Hello les jolis foulards…

Summer is on its way, our woolen scarves have found their place at the bottom of our drawers and we can say Hello to lighter options: the ‘foulards’ – French for neck scarf.

When I was a teenager, one of my grandmother’s best friend used to tell me, with a mischievous smile: ‘Never ever trust a man with a neck scarf’… I never understood why (I still don’t) but it made me laugh (and it still does). This totally unfounded mysterious claim, probably born out of an interesting personal experience, only made me like them more! By ‘them’ I mean scarves, not men with scarves – although it can look very stylish, too, on our male counterparts.

I have always worn neck scarves: at high school, university, work, on holidays; and so have my mother, aunts, cousins and girlfriends. For some, the neck scarf is the expression of continental chic. That’s why I’m only half surprised when people comment that it looks very French, when I wear one.

The French word ‘foulard’ came from ‘foulat’, which appeared in the mid 18th century and meant ‘light fabric’ in Provençal dialec. It soon evolved to specifically describe a silk scarf.
The usage of head scarves and neck scarves is, of course, more ancient. It can have religious or symbolic meanings but in this post we are focusing only on the more European usage, which had very practical roots. The head scarf was a cheaper alternative to fancy hats.
Women use to wear it on their head or around their neck to protect themselves from the wind, the sun, even from dust.

Since, it has become a fashion accessory in its own right.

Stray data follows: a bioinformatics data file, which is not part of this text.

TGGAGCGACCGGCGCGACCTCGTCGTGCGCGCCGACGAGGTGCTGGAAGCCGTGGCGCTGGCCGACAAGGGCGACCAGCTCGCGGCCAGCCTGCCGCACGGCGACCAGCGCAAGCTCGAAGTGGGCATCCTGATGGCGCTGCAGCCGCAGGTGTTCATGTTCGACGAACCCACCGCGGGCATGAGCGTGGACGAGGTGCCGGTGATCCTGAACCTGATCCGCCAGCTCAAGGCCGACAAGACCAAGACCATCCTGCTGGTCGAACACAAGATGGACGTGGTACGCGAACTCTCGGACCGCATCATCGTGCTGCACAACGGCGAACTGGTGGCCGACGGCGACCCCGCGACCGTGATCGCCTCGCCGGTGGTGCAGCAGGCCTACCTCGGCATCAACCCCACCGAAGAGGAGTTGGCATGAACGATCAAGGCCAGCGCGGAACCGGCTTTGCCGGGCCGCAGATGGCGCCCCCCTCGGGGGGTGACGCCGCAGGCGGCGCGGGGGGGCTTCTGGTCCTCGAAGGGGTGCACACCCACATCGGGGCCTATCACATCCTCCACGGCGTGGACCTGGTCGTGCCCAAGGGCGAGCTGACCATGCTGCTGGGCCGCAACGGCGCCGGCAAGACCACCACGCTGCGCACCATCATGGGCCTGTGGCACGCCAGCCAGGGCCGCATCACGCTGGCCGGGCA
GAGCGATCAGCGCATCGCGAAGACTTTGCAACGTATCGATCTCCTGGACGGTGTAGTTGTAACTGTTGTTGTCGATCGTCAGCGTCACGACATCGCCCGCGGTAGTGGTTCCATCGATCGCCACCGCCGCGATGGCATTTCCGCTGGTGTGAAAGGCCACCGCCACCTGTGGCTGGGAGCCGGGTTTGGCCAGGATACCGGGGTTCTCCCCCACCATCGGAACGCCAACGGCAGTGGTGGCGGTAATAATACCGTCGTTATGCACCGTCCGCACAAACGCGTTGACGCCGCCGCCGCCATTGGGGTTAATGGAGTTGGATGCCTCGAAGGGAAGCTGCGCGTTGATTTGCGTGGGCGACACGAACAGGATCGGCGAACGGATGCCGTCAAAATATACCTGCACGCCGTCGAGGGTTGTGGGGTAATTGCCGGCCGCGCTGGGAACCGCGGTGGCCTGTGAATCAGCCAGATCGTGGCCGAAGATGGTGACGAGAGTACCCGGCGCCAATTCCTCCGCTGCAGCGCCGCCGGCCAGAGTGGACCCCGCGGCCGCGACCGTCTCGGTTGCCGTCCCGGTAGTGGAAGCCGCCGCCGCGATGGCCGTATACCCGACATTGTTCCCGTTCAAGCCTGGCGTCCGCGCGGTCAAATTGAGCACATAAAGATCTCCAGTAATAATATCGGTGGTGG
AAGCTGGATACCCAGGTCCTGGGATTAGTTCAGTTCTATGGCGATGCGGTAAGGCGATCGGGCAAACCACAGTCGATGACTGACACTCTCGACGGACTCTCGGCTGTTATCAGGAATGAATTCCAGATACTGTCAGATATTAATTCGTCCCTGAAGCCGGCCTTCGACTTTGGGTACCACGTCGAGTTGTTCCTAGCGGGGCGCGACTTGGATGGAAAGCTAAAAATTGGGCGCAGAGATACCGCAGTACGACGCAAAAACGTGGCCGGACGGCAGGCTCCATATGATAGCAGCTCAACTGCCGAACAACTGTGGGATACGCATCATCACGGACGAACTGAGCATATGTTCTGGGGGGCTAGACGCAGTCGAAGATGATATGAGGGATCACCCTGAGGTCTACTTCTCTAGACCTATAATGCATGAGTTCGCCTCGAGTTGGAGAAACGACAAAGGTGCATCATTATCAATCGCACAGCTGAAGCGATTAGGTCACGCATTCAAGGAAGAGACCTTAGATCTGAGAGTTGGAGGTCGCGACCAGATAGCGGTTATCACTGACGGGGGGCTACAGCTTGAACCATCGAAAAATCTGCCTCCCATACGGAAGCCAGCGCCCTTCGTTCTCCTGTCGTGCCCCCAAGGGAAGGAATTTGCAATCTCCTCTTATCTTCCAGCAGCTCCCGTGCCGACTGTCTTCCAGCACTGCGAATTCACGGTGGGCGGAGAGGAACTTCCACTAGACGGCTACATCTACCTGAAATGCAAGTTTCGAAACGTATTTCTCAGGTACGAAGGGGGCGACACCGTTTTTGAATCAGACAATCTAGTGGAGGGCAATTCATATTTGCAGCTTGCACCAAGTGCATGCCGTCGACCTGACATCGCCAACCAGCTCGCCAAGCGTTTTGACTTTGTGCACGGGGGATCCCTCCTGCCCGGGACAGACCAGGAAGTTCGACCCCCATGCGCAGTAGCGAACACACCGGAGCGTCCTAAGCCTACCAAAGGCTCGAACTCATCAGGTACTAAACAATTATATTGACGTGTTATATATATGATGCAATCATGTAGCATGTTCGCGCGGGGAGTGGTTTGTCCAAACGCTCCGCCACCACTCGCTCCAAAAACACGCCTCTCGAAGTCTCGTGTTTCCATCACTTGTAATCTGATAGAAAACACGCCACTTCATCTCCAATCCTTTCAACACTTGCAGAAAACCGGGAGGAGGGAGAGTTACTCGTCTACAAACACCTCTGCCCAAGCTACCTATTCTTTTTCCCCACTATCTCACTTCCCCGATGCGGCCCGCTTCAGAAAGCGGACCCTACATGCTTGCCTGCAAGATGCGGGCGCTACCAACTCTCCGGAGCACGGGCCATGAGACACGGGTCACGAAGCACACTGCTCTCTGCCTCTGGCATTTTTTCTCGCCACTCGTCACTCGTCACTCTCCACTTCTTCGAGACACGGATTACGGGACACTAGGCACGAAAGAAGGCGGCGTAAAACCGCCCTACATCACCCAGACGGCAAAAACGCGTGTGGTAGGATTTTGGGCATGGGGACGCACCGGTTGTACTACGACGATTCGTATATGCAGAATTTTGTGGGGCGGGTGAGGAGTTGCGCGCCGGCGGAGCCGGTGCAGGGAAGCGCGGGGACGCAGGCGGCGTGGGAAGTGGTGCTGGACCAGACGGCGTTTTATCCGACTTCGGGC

It’s in Italy, in the late 1950’s, that the designer Emilio Pucci started creating silk scarves with vivid colours and arty patterns. He was soon followed by Hermès, Versace and many others.
Silk scarves are the most luxurious but you can also find options that won’t break the bank, like coton, satin, viscose or polyester scarves.
They are versatile and you can use them in many difference ways.
We have covered head and neck (so to speak!). You can also tie them around you wrist, on the handle of your handbag, or wear them as a skirt or a bustier if they are big enough.
Hermès present all possibilities on their website http://www.hermes.com and in their ‘silk knots’ mobile application https://itunes.apple.com/gb/app/hermes-silk-knots/id675298290?mt=8

Think Grace Kelly, Marilyn Monroe, Audrey Hepburn or Brigitte Bardot… And adopt a timeless ‘foulard’ attitude.

 

Hermes, Christian Lacroix, Emilio Pucci, Alexander McQueen

Hermes, Christian Lacroix, Emilio Pucci, Alexander McQueen

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Categories: Style

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  1. French Women: Revisiting the Myth | Continental Touch

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